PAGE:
The Wild Horses of the World

They’re a symbol of freedom, of wild unadulterated passion, and they seem to be a dying breed. Just thinking about them will teleport you to golden plains bathed in moonlight. That’s some powerful stuff. It feels like our world is getting less free by the day; values that once shaped this great country are slipping away before our very eyes. It’s nice to have a symbol representing our brave history, but it also represents where we can go as a people. We of course are talking about wild horses. Can’t you just see them in your head running through fields in the American West? We sure can. We have touched upon wild horses in previous blog posts, but wild horses deserve more than a couple of posts, so let’s revisit them again.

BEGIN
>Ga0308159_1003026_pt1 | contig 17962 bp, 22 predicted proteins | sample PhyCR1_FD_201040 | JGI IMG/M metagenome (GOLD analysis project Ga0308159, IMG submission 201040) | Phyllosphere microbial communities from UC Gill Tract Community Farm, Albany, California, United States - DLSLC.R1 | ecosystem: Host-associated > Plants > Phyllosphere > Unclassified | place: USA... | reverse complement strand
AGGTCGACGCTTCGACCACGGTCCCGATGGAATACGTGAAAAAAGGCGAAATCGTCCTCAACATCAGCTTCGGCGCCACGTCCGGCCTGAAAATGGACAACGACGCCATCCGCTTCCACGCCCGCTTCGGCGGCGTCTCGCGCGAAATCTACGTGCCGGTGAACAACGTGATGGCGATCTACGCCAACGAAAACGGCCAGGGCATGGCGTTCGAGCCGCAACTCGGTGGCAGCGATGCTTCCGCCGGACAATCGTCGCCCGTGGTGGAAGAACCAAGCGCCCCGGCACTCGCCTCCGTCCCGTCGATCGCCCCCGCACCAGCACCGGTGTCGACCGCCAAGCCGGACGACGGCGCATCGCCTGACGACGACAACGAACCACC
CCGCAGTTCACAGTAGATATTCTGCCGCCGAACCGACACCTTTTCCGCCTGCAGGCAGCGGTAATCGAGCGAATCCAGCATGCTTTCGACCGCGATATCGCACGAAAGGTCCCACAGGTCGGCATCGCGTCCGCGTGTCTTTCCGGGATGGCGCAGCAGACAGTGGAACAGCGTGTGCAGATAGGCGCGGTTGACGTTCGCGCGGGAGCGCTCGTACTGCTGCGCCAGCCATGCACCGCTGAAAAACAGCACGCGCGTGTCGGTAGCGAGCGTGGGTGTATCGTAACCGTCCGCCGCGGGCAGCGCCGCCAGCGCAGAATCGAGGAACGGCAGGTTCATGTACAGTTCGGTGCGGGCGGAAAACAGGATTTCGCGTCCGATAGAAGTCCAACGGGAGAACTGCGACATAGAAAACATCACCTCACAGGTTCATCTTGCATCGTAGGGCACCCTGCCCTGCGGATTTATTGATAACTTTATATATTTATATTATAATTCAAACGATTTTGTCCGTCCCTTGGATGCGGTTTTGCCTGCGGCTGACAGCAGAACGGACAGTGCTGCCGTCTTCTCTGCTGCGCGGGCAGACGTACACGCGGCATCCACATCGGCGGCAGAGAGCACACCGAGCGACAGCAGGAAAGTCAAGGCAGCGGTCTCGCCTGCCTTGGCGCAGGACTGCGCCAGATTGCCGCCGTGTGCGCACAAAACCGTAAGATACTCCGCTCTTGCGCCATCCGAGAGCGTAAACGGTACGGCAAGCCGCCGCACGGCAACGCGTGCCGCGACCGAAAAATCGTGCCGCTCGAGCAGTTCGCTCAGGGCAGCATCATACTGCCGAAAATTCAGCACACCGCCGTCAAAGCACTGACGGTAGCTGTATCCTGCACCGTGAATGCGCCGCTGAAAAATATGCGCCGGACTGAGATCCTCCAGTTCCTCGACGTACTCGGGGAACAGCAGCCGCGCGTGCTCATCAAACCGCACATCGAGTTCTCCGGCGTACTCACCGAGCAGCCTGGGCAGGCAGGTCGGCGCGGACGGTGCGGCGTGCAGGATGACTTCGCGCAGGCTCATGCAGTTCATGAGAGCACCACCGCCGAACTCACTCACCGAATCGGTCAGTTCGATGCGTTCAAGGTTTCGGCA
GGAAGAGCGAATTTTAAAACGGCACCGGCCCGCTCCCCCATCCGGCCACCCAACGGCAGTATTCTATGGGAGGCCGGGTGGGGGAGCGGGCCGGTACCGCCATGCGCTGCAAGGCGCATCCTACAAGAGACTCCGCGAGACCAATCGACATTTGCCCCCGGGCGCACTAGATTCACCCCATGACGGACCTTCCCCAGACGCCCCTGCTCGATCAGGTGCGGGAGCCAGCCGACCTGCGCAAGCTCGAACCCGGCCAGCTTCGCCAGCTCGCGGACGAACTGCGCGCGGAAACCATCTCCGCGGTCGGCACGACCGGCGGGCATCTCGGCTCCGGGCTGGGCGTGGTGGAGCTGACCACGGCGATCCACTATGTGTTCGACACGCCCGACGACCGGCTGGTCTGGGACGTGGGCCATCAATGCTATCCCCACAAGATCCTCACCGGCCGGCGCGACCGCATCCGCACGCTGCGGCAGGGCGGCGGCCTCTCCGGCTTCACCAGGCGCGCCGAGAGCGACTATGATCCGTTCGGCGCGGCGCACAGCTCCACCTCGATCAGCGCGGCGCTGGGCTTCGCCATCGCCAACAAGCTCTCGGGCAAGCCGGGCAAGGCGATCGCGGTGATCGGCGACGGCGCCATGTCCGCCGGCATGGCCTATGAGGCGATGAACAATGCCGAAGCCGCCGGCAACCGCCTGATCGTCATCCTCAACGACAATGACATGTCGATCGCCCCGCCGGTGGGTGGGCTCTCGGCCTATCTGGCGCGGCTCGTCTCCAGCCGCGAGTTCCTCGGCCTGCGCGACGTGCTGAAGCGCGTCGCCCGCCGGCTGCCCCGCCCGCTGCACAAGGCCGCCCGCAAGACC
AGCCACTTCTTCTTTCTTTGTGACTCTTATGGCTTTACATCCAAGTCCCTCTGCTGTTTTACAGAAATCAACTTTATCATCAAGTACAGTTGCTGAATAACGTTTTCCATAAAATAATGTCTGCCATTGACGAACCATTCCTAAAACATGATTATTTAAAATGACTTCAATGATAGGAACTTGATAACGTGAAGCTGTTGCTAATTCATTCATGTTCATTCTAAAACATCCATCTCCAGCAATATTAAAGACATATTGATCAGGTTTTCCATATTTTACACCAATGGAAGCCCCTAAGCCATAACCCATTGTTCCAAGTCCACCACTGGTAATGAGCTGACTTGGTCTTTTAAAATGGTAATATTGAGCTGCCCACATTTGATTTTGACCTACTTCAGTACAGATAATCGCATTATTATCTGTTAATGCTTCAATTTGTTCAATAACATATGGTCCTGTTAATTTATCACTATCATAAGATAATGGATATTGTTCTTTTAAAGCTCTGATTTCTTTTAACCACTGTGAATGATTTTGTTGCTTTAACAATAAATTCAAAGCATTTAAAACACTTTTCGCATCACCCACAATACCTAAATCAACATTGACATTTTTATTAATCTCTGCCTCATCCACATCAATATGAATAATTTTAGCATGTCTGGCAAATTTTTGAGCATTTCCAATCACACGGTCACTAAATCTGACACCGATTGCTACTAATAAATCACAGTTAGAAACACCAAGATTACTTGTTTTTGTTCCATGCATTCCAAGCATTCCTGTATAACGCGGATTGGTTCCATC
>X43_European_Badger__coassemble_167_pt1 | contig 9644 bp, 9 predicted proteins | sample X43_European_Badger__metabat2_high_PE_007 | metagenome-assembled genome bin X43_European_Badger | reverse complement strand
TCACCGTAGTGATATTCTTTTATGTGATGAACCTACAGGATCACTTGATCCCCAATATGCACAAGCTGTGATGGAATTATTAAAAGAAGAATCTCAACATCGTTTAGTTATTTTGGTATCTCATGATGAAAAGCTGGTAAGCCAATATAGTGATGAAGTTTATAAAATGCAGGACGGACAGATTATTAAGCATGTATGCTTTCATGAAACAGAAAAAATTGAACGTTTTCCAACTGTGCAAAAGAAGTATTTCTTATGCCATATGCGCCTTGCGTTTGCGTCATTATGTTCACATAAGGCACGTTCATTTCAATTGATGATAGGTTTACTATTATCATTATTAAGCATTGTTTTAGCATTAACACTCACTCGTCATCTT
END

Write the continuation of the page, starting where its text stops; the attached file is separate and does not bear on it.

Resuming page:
There’s strength to wild horses or else the Rolling Stones wouldn’t have a song about them! There aren’t many wild horses left in the world today, but the few that are left are put up on a genetic pedestal, such as Przewalski’s horses residing on the steppes of Mongolia and China, which many believe is the world’s last truly wild horse. The genes that make up these wild horses have become of great interest to geneticists and animal lovers the world over, according to this article in Newsweek.

Douglas Main writes, “Przewalski’s horses do look different from domesticated horses; they have a stockier and shorter body, to go along with brown coats and stiff manes. They are also much more aggressive, explaining why they have never been domesticated.”

So it seems that these wild horses come from strong stock, almost like superhero horses. They’re impossible to domesticate and truly represent freedom. Remember these horses when you’re feeling down, when you’re feeling like your life doesn’t make much sense. Wild horses such as Przewalski’s horses are a reminder that the world is a beautiful place, that it’s okay to run wild for a little bit.